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retrieve

[ri-treev] /rɪˈtriv/
verb (used with object), retrieved, retrieving.
1.
to recover or regain:
to retrieve the stray ball.
2.
to bring back to a former and better state; restore:
to retrieve one's fortunes.
3.
to make amends for:
to retrieve an error.
4.
to make good; repair:
to retrieve a loss.
5.
Hunting. (of hunting dogs) to fetch (killed or wounded game).
6.
to draw back or reel in (a fishing line).
7.
to rescue; save.
8.
(in tennis, squash, handball, etc.) to make an in-bounds return of (a shot requiring running with the hand extended).
9.
Computers. to locate and read (data) from storage, as for display on a monitor.
verb (used without object), retrieved, retrieving.
10.
Hunting. to retrieve game.
11.
to retrieve a fishing line.
noun
12.
an act of retrieving; recovery.
13.
the possibility of recovery.
Origin
late Middle English
1375-1425
1375-1425; late Middle English retreven < Middle French retroev-, retreuv-, tonic stem of retrouver to find again, equivalent to re- re- + trouver to find; see trover
Related forms
retrievable, adjective
retrievability, noun
nonretrievable, adjective
unretrievable, adjective
unretrieved, adjective
Synonyms
1. See recover.
Dictionary.com Unabridged
Based on the Random House Dictionary, © Random House, Inc. 2014.
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Examples from the web for retrieving
  • With larger scale, they have great retrieving power.
  • Grace is worth too much to lose it beyond retrieving, even for efficiency.
  • For university libraries, retrieving what is known should be only the beginning.
  • No one expects to find a gene for loyalty, but maybe there are genes for herding behavior or retrieving or guarding.
  • Let's say that retrieving a penny from that same drawer and handing it to the customer takes five seconds.
  • Nonetheless, safely retrieving these objects isn't easy-or cheap.
  • After a ghastly pause, he stammers and makes a deadpan joke, barely retrieving the situation.
  • The technology for retrieving partial and obscure fingerprints keeps improving.
  • The hippocampus, a structure that occurs in each brain hemisphere, plays a vital role in forming and retrieving memories.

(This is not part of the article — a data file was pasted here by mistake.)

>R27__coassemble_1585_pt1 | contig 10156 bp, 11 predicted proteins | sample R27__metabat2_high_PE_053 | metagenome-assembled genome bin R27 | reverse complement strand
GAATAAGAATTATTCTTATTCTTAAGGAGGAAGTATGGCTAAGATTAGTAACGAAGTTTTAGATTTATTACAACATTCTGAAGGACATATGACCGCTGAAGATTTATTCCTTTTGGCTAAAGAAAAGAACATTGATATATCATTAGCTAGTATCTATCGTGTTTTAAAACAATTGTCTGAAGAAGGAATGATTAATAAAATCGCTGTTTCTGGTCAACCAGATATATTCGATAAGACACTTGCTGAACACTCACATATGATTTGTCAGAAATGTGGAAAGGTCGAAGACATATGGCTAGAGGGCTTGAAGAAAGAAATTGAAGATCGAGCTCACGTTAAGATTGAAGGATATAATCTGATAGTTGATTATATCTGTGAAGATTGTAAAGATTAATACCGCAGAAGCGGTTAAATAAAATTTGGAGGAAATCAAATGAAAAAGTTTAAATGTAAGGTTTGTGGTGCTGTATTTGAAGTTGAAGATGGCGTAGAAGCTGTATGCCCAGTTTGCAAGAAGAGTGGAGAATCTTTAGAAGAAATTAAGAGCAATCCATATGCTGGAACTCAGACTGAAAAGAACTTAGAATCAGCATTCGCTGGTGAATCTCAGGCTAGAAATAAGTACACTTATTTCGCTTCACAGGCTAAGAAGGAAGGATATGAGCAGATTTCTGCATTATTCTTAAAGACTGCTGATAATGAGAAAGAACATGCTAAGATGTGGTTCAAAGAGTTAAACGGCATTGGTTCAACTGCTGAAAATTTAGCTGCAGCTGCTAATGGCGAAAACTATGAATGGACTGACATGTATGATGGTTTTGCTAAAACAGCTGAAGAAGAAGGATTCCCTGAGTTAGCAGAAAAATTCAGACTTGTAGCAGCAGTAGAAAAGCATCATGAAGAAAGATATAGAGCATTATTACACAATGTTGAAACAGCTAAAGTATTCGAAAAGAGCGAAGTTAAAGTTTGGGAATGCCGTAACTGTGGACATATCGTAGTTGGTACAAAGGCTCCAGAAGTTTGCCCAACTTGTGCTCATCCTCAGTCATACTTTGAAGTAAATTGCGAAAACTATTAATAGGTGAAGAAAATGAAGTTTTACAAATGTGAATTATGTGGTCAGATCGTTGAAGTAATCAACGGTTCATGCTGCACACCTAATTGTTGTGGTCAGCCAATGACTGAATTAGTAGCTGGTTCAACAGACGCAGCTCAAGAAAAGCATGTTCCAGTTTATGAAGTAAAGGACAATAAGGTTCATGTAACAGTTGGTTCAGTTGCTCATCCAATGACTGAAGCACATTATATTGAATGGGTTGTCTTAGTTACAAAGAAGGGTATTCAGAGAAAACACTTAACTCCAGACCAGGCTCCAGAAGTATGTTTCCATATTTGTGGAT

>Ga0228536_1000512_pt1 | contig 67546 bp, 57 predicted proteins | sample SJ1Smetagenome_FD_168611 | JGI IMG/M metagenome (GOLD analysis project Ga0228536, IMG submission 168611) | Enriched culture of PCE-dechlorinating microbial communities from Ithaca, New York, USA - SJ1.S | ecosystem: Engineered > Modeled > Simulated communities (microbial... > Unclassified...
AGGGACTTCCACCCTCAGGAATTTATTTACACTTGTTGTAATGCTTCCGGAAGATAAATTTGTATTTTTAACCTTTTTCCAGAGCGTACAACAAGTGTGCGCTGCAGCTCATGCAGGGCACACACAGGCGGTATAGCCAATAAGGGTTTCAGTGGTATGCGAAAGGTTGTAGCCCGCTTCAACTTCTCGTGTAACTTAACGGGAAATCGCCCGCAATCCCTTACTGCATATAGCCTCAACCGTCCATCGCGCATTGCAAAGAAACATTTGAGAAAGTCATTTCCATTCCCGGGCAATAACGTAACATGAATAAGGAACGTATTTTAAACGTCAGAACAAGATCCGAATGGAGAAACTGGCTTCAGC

• Here, winter ice makes retrieving and working on the detectors comparatively simple.
British Dictionary definitions for retrieving

retrieve

/rɪˈtriːv/
verb (mainly transitive)
1.
to get or fetch back again; recover: he retrieved his papers from various people's drawers
2.
to bring back to a more satisfactory state; revive
3.
to extricate from trouble or danger; rescue or save
4.
to recover or make newly available (stored information) from a computer system
5.
(also intransitive) (of a dog) to find and fetch (shot game)
6.
(tennis, squash, badminton) to return successfully (a shot difficult to reach)
7.
to recall; remember
noun
8.
the act of retrieving
9.
the chance of being retrieved
Derived Forms
retrievable, adjective
retrievability, noun
retrievably, adverb
Word Origin
C15: from Old French retrover, from re- + trouver to find, perhaps from Vulgar Latin tropāre (unattested) to compose; see trover, troubadour
Collins English Dictionary - Complete & Unabridged 2012 Digital Edition
© William Collins Sons & Co. Ltd. 1979, 1986 © HarperCollins
Publishers 1998, 2000, 2003, 2005, 2006, 2007, 2009, 2012
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Word Origin and History for retrieving

retrieve

v.

early 15c., retreve, originally in reference to dogs finding lost game, from Middle French retruev-, stem of Old French retreuver (Modern French retrouver) "find again, recover, meet again, recognize," from re- "again" (see re-) + trouver "to find," probably from Vulgar Latin *tropare "to compose" (see trove). Altered 16c. to retrive; modern form is from mid-17c.

Online Etymology Dictionary, © 2010 Douglas Harper
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